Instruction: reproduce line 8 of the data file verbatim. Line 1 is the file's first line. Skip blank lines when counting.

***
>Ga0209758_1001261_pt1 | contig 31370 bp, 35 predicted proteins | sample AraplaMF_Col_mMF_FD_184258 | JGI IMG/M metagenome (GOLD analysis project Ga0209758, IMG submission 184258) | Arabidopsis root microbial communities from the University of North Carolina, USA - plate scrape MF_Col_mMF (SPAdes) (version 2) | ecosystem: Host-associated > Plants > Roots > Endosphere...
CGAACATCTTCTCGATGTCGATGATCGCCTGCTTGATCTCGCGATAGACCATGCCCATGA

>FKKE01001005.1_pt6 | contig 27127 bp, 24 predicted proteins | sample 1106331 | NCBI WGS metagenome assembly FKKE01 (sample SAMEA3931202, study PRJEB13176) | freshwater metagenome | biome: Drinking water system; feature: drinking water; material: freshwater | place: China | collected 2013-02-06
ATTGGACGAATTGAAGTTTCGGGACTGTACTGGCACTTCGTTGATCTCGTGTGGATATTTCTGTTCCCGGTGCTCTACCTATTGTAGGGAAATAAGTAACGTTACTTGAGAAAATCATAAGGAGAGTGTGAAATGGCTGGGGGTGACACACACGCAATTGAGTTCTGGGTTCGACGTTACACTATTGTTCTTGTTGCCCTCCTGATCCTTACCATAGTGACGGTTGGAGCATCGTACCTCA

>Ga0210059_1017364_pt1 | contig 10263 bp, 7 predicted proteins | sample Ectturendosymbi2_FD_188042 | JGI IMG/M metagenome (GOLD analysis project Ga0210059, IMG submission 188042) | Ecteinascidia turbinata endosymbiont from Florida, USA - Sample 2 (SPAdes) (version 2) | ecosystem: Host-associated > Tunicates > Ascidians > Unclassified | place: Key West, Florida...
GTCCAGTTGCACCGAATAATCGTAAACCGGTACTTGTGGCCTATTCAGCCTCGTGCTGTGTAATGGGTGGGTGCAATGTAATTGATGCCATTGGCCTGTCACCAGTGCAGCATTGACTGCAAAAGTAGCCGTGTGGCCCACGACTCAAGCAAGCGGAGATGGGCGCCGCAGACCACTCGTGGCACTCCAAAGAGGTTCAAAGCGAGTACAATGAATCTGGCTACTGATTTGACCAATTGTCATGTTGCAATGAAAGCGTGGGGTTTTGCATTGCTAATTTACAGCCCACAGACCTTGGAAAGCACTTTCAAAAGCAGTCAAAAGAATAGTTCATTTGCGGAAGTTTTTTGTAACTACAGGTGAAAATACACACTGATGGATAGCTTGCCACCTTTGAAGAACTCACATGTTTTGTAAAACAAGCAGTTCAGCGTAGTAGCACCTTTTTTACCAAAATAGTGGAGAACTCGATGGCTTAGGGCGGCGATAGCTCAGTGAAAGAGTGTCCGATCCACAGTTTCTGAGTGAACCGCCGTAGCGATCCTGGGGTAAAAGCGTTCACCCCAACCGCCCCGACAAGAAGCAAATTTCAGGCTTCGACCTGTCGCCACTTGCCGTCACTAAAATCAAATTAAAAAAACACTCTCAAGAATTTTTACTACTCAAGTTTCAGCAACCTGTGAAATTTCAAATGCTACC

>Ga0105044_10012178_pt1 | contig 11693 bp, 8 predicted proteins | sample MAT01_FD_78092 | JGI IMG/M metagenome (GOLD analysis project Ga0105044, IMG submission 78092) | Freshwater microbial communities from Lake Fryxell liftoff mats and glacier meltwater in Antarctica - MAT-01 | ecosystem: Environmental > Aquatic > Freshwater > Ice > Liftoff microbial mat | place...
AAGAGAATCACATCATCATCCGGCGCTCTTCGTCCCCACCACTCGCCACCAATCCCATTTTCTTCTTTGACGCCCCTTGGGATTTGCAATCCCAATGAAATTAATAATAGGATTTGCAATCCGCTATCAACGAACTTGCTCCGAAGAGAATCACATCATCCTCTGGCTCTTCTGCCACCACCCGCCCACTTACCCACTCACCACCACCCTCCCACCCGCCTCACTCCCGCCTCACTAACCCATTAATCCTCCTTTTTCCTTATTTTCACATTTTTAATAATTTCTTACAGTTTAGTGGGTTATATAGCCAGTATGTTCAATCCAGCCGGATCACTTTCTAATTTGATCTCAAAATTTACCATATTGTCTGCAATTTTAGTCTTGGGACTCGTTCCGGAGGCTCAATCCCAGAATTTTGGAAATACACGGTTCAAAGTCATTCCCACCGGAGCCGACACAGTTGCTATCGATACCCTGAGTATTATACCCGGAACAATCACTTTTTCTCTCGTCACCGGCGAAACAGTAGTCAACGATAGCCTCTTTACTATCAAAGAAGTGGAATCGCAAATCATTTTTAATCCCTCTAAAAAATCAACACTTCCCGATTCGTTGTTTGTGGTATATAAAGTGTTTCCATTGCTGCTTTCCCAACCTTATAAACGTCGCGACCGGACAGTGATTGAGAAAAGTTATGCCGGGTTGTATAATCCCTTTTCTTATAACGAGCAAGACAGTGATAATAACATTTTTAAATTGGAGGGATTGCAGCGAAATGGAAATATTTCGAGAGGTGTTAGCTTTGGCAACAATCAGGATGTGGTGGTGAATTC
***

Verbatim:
AAGAGAATCACATCATCATCCGGCGCTCTTCGTCCCCACCACTCGCCACCAATCCCATTTTCTTCTTTGACGCCCCTTGGGATTTGCAATCCCAATGAAATTAATAATAGGATTTGCAATCCGCTATCAACGAACTTGCTCCGAAGAGAATCACATCATCCTCTGGCTCTTCTGCCACCACCCGCCCACTTACCCACTCACCACCACCCTCCCACCCGCCTCACTCCCGCCTCACTAACCCATTAATCCTCCTTTTTCCTTATTTTCACATTTTTAATAATTTCTTACAGTTTAGTGGGTTATATAGCCAGTATGTTCAATCCAGCCGGATCACTTTCTAATTTGATCTCAAAATTTACCATATTGTCTGCAATTTTAGTCTTGGGACTCGTTCCGGAGGCTCAATCCCAGAATTTTGGAAATACACGGTTCAAAGTCATTCCCACCGGAGCCGACACAGTTGCTATCGATACCCTGAGTATTATACCCGGAACAATCACTTTTTCTCTCGTCACCGGCGAAACAGTAGTCAACGATAGCCTCTTTACTATCAAAGAAGTGGAATCGCAAATCATTTTTAATCCCTCTAAAAAATCAACACTTCCCGATTCGTTGTTTGTGGTATATAAAGTGTTTCCATTGCTGCTTTCCCAACCTTATAAACGTCGCGACCGGACAGTGATTGAGAAAAGTTATGCCGGGTTGTATAATCCCTTTTCTTATAACGAGCAAGACAGTGATAATAACATTTTTAAATTGGAGGGATTGCAGCGAAATGGAAATATTTCGAGAGGTGTTAGCTTTGGCAACAATCAGGATGTGGTGGTGAATTC